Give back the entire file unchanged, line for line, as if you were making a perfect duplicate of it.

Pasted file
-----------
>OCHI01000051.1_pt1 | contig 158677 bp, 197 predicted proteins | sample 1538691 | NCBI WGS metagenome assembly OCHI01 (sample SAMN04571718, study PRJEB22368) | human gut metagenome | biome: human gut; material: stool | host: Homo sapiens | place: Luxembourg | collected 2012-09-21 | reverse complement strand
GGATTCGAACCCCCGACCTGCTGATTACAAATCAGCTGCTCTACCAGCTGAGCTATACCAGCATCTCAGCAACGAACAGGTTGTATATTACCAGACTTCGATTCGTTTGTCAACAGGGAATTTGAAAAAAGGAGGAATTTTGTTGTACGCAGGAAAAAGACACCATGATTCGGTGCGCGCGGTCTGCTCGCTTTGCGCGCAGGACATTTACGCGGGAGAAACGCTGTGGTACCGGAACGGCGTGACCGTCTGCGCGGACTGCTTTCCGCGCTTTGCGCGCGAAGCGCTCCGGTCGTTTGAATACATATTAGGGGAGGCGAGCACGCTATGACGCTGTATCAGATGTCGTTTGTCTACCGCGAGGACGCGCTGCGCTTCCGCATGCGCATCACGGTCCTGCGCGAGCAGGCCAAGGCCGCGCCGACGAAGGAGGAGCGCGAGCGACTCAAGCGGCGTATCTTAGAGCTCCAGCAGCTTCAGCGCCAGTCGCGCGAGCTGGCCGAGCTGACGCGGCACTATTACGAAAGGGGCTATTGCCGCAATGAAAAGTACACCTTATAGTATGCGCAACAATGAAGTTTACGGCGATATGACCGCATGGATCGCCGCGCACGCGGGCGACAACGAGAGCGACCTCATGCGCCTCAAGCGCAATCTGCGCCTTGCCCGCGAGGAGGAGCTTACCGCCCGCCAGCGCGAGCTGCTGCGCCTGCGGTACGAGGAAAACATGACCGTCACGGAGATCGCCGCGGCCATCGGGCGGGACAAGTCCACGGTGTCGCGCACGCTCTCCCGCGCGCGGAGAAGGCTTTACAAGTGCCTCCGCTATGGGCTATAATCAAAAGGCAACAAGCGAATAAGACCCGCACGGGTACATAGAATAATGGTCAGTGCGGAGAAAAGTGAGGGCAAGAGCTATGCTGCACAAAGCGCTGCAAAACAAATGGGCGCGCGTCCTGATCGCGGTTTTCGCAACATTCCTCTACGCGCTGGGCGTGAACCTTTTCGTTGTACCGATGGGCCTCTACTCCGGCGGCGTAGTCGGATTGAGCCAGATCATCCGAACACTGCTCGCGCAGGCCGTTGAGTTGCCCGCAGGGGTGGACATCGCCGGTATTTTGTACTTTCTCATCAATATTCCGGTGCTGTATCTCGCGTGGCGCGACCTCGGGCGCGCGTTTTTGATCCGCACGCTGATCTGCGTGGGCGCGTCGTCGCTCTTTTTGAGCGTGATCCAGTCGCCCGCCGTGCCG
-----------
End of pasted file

>OCHI01000051.1_pt1 | contig 158677 bp, 197 predicted proteins | sample 1538691 | NCBI WGS metagenome assembly OCHI01 (sample SAMN04571718, study PRJEB22368) | human gut metagenome | biome: human gut; material: stool | host: Homo sapiens | place: Luxembourg | collected 2012-09-21 | reverse complement strand
GGATTCGAACCCCCGACCTGCTGATTACAAATCAGCTGCTCTACCAGCTGAGCTATACCAGCATCTCAGCAACGAACAGGTTGTATATTACCAGACTTCGATTCGTTTGTCAACAGGGAATTTGAAAAAAGGAGGAATTTTGTTGTACGCAGGAAAAAGACACCATGATTCGGTGCGCGCGGTCTGCTCGCTTTGCGCGCAGGACATTTACGCGGGAGAAACGCTGTGGTACCGGAACGGCGTGACCGTCTGCGCGGACTGCTTTCCGCGCTTTGCGCGCGAAGCGCTCCGGTCGTTTGAATACATATTAGGGGAGGCGAGCACGCTATGACGCTGTATCAGATGTCGTTTGTCTACCGCGAGGACGCGCTGCGCTTCCGCATGCGCATCACGGTCCTGCGCGAGCAGGCCAAGGCCGCGCCGACGAAGGAGGAGCGCGAGCGACTCAAGCGGCGTATCTTAGAGCTCCAGCAGCTTCAGCGCCAGTCGCGCGAGCTGGCCGAGCTGACGCGGCACTATTACGAAAGGGGCTATTGCCGCAATGAAAAGTACACCTTATAGTATGCGCAACAATGAAGTTTACGGCGATATGACCGCATGGATCGCCGCGCACGCGGGCGACAACGAGAGCGACCTCATGCGCCTCAAGCGCAATCTGCGCCTTGCCCGCGAGGAGGAGCTTACCGCCCGCCAGCGCGAGCTGCTGCGCCTGCGGTACGAGGAAAACATGACCGTCACGGAGATCGCCGCGGCCATCGGGCGGGACAAGTCCACGGTGTCGCGCACGCTCTCCCGCGCGCGGAGAAGGCTTTACAAGTGCCTCCGCTATGGGCTATAATCAAAAGGCAACAAGCGAATAAGACCCGCACGGGTACATAGAATAATGGTCAGTGCGGAGAAAAGTGAGGGCAAGAGCTATGCTGCACAAAGCGCTGCAAAACAAATGGGCGCGCGTCCTGATCGCGGTTTTCGCAACATTCCTCTACGCGCTGGGCGTGAACCTTTTCGTTGTACCGATGGGCCTCTACTCCGGCGGCGTAGTCGGATTGAGCCAGATCATCCGAACACTGCTCGCGCAGGCCGTTGAGTTGCCCGCAGGGGTGGACATCGCCGGTATTTTGTACTTTCTCATCAATATTCCGGTGCTGTATCTCGCGTGGCGCGACCTCGGGCGCGCGTTTTTGATCCGCACGCTGATCTGCGTGGGCGCGTCGTCGCTCTTTTTGAGCGTGATCCAGTCGCCCGCCGTGCCG